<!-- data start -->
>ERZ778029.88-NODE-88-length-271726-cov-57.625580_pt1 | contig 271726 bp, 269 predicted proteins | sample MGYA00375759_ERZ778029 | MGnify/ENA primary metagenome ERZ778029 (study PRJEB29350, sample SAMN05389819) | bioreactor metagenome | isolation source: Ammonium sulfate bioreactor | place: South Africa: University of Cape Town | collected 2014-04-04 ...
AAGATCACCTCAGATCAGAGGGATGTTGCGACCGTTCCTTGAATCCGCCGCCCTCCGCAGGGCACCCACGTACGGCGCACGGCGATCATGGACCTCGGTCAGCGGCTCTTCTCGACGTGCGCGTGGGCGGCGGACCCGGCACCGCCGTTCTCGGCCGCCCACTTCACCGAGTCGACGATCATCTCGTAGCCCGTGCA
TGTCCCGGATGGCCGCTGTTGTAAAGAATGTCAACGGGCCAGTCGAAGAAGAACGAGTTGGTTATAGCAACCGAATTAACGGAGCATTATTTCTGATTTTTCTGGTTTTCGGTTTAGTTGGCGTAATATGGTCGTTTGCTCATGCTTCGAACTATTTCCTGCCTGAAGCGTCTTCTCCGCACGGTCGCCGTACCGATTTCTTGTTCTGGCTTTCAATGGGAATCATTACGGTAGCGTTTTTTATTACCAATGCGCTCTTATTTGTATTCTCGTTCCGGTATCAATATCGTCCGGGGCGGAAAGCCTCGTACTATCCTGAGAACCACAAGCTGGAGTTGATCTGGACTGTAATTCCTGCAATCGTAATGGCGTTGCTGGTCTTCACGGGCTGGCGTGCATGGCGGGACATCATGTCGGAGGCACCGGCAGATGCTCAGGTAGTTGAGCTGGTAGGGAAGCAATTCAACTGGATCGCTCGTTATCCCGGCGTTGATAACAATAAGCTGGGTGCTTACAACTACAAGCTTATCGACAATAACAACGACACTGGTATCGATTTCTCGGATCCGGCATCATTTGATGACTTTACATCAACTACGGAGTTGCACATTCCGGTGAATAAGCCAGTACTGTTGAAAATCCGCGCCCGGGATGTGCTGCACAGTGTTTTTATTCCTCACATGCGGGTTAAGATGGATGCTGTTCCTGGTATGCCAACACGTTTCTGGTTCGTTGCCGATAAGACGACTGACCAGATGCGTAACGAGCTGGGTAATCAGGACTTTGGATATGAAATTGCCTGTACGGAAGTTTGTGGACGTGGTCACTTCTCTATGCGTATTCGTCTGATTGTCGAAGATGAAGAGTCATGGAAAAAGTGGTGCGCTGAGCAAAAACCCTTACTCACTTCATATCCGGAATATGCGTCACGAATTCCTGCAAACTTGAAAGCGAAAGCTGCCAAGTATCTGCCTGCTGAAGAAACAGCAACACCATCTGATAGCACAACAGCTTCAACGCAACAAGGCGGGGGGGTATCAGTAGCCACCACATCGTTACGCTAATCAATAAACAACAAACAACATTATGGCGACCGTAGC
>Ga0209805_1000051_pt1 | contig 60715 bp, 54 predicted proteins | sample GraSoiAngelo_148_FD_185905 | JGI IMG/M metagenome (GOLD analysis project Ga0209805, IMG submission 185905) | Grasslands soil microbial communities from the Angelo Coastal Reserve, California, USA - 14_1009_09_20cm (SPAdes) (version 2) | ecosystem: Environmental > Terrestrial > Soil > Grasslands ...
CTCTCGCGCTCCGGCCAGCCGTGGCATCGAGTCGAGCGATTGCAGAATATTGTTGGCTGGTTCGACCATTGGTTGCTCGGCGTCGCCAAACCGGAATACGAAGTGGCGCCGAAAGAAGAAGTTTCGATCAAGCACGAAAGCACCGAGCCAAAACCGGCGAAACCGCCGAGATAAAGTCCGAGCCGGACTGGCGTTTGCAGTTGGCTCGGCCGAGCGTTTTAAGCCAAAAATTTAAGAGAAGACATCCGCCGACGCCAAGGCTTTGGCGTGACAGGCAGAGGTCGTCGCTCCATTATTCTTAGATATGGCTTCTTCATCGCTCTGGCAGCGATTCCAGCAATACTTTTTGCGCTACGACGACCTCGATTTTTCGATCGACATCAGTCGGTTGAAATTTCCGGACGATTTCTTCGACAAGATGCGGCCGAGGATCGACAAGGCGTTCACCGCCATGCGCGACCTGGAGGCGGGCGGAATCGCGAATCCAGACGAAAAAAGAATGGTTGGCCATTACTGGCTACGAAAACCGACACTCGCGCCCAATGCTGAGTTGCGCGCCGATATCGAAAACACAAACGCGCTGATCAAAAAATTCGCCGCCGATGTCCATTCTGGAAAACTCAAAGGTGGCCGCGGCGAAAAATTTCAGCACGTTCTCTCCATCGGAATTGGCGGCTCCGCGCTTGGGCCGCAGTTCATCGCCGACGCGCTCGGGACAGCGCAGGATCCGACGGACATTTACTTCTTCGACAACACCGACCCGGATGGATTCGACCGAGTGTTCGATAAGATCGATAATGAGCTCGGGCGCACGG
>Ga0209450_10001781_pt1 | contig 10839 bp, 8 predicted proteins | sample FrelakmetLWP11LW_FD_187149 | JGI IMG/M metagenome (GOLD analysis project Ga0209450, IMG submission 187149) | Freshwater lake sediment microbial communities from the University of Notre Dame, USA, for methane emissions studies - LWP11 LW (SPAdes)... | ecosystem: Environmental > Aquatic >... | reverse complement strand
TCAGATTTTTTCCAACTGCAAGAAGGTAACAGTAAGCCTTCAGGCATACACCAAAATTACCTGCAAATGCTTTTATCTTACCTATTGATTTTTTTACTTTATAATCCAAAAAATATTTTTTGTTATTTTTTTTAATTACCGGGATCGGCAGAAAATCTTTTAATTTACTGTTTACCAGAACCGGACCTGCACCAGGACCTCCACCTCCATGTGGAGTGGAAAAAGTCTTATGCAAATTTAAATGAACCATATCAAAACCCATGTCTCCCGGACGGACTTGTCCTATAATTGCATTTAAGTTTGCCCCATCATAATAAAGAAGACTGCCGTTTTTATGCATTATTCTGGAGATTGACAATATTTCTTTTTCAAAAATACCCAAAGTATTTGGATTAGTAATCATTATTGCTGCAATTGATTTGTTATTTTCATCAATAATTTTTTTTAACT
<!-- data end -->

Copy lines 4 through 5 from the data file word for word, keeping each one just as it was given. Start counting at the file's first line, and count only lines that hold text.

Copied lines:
>Ga0209805_1000051_pt1 | contig 60715 bp, 54 predicted proteins | sample GraSoiAngelo_148_FD_185905 | JGI IMG/M metagenome (GOLD analysis project Ga0209805, IMG submission 185905) | Grasslands soil microbial communities from the Angelo Coastal Reserve, California, USA - 14_1009_09_20cm (SPAdes) (version 2) | ecosystem: Environmental > Terrestrial > Soil > Grasslands ...
CTCTCGCGCTCCGGCCAGCCGTGGCATCGAGTCGAGCGATTGCAGAATATTGTTGGCTGGTTCGACCATTGGTTGCTCGGCGTCGCCAAACCGGAATACGAAGTGGCGCCGAAAGAAGAAGTTTCGATCAAGCACGAAAGCACCGAGCCAAAACCGGCGAAACCGCCGAGATAAAGTCCGAGCCGGACTGGCGTTTGCAGTTGGCTCGGCCGAGCGTTTTAAGCCAAAAATTTAAGAGAAGACATCCGCCGACGCCAAGGCTTTGGCGTGACAGGCAGAGGTCGTCGCTCCATTATTCTTAGATATGGCTTCTTCATCGCTCTGGCAGCGATTCCAGCAATACTTTTTGCGCTACGACGACCTCGATTTTTCGATCGACATCAGTCGGTTGAAATTTCCGGACGATTTCTTCGACAAGATGCGGCCGAGGATCGACAAGGCGTTCACCGCCATGCGCGACCTGGAGGCGGGCGGAATCGCGAATCCAGACGAAAAAAGAATGGTTGGCCATTACTGGCTACGAAAACCGACACTCGCGCCCAATGCTGAGTTGCGCGCCGATATCGAAAACACAAACGCGCTGATCAAAAAATTCGCCGCCGATGTCCATTCTGGAAAACTCAAAGGTGGCCGCGGCGAAAAATTTCAGCACGTTCTCTCCATCGGAATTGGCGGCTCCGCGCTTGGGCCGCAGTTCATCGCCGACGCGCTCGGGACAGCGCAGGATCCGACGGACATTTACTTCTTCGACAACACCGACCCGGATGGATTCGACCGAGTGTTCGATAAGATCGATAATGAGCTCGGGCGCACGG